I think every teacher should have a website. There are free hosting services (ISPs) available (use your search engine) and many districts have room on their servers for teachers to set up websites.
My classroom site included our curriculum for each 6-week period with details on homework, class work, etc. There was never an excuse for students to not know what we were doing (I also used a variety of hard-copy printed syllabi).
I advise you to NEVER use students photo (unless taken from behind the head) or first names (unless those students are no longer at your school). Certainly, we never use the first and last name for students. There are simply too many predators looking for kids these days and we cannot be too careful.
You also can set up a website that only students can access and that is with a username and password.
Software for websites:
There are free programs available on the Internet. Microsoft Word can be used. There also are website design programs.Macromedia's Dreamweaver (now Adobe) is a very sophisticated program. I find it to be complicated and that is after having taken classes in using it. It also is expensive. However, once learned and used, it probably is the best program for creating a website.
Microsoft's FrontPage (this is a support page for 2003 edition). FrontPage is very easy to use - very much like using Word. I love this program and used it to create the website you are on as well as all of our others. Unfortunately, Microsoft stopped selling this program and now (and probably NOT for too much longer) provides only support for owners of the versions through 2003.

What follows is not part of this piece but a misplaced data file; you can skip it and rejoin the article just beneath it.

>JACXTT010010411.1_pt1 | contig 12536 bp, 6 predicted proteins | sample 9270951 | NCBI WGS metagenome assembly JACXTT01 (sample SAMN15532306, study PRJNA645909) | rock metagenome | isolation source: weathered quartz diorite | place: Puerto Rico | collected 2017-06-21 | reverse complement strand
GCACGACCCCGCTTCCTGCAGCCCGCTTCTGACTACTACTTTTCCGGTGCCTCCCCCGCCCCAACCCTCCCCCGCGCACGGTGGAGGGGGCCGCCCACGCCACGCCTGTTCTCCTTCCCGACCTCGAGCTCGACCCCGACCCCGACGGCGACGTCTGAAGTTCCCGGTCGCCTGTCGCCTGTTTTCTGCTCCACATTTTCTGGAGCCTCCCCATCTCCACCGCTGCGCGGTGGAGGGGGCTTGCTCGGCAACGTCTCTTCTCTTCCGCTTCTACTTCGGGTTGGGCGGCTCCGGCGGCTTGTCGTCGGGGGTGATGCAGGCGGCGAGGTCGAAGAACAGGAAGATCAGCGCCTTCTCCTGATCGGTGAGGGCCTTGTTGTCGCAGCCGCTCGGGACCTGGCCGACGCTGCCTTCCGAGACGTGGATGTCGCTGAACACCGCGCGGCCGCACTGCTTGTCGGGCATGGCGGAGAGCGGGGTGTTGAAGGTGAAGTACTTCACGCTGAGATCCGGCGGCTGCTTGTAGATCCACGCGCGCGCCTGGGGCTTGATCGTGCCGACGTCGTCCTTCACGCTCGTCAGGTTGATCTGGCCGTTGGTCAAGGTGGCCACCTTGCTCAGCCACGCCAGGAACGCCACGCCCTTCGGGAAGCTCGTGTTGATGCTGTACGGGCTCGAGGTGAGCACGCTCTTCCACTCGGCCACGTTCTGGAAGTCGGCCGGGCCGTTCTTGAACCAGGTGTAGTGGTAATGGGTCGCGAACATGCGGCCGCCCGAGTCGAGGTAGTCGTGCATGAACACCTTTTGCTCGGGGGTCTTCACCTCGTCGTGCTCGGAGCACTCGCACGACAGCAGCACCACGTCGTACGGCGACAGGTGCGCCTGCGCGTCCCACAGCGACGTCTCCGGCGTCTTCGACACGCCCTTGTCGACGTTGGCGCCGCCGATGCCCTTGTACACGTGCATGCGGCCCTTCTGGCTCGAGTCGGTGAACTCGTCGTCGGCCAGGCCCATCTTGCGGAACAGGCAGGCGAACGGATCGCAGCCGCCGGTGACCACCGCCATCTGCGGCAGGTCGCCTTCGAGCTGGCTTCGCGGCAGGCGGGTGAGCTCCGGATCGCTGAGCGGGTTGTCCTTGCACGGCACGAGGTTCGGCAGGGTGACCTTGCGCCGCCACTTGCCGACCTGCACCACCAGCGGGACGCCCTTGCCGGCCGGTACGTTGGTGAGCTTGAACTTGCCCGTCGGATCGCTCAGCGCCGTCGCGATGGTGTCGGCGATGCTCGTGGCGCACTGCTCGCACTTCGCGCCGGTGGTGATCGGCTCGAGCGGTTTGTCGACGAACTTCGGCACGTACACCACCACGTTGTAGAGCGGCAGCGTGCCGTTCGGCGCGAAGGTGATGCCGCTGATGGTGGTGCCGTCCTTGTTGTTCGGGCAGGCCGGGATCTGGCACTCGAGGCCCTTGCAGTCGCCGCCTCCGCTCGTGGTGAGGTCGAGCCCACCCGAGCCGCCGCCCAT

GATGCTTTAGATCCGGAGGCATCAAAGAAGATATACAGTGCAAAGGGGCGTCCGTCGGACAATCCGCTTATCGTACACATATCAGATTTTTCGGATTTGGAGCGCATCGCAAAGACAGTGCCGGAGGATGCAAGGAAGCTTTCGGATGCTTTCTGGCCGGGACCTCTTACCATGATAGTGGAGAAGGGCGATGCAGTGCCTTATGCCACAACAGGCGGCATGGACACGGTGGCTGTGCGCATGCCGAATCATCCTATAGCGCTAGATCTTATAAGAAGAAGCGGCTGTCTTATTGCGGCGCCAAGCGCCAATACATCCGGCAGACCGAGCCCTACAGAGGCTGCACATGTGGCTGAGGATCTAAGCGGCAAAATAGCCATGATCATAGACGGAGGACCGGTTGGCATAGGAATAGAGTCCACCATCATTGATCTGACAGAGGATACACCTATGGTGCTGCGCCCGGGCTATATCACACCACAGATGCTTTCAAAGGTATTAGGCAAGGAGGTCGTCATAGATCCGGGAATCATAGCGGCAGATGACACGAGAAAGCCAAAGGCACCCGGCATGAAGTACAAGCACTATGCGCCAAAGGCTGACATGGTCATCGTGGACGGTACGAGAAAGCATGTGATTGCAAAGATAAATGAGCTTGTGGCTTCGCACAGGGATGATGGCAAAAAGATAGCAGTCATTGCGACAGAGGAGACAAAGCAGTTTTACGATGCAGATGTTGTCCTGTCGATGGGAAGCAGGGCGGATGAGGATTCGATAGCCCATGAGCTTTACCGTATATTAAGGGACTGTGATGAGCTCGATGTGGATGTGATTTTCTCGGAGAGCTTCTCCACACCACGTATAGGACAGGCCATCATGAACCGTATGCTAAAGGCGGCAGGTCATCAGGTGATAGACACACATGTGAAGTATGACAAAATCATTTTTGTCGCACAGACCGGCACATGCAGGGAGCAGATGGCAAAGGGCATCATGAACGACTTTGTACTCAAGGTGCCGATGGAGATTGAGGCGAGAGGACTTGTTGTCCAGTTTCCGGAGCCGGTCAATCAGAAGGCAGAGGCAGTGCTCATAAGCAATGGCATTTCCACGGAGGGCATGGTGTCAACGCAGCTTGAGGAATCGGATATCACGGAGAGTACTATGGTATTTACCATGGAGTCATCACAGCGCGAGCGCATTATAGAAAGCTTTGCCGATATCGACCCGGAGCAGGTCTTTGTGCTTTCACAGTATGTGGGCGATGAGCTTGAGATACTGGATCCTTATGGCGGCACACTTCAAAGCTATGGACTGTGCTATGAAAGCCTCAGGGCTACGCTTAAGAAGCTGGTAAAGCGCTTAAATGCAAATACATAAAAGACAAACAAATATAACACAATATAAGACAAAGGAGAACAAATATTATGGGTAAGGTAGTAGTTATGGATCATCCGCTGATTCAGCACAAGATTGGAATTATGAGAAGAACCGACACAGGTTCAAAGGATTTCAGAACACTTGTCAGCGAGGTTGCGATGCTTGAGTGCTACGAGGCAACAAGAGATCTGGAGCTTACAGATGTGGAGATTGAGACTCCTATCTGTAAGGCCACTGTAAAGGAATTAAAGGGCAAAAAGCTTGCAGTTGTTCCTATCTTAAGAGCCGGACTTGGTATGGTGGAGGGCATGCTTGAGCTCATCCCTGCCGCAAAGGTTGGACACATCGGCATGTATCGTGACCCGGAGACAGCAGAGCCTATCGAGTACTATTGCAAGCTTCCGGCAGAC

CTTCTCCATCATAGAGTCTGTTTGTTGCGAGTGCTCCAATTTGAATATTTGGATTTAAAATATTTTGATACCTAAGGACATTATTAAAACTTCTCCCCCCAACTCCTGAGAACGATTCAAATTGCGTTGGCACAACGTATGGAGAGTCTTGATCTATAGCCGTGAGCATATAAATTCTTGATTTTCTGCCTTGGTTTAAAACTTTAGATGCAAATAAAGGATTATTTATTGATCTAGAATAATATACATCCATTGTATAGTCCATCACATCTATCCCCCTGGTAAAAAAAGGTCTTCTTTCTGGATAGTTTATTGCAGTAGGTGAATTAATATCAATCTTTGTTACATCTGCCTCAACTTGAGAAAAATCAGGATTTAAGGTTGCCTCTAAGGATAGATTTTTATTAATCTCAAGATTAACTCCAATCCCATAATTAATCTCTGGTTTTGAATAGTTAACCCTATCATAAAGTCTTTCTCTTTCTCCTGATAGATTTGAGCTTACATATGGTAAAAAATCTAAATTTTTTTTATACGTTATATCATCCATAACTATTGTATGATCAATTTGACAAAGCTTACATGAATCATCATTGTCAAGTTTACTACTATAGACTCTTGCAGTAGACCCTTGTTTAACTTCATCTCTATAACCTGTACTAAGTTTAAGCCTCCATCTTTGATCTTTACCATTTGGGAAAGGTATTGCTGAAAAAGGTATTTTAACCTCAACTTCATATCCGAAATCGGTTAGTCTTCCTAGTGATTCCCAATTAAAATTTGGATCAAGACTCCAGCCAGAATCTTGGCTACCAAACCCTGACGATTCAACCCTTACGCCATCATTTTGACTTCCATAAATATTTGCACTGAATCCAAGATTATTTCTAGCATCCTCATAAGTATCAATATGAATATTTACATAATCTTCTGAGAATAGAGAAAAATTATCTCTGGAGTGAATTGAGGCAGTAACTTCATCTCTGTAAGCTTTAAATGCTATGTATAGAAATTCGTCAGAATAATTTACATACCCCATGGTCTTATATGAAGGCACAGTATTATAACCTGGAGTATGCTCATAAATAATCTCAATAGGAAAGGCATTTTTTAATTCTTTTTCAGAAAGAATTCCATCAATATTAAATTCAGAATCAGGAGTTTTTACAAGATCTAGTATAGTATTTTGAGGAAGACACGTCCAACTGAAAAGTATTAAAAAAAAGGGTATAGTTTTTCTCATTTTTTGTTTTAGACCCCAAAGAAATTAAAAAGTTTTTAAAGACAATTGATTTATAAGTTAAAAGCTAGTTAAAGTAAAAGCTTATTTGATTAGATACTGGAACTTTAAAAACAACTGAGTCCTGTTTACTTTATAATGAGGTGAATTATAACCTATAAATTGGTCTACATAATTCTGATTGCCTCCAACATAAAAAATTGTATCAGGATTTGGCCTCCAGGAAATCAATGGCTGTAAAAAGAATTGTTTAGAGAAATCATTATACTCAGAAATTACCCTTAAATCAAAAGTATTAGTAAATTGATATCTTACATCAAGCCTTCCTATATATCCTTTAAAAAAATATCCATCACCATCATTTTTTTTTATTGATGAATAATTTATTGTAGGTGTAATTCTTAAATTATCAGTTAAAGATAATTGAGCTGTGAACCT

I imagine their replacement program is more like Dreamweaver. Now they sell Expression for website design and another program Silverlight for interactivity between programs. I haven't used either.
If you want to write your own Hyper-Text Markup-Language (HTML) code, you can do that in WordPad. The program Cute HTML is an excellent program to use but its availability has been discontinued by the owners. You may want to Google the program and see if it is available somewhere on the web or Google free HTML program.
The University of Wisconsin offers a minor in game development for educational purposes. To visit their site, click here.
Mark Prensky's site has lots of excellent information. Click here to visit.
For information on the Summit on Educational Games, click here.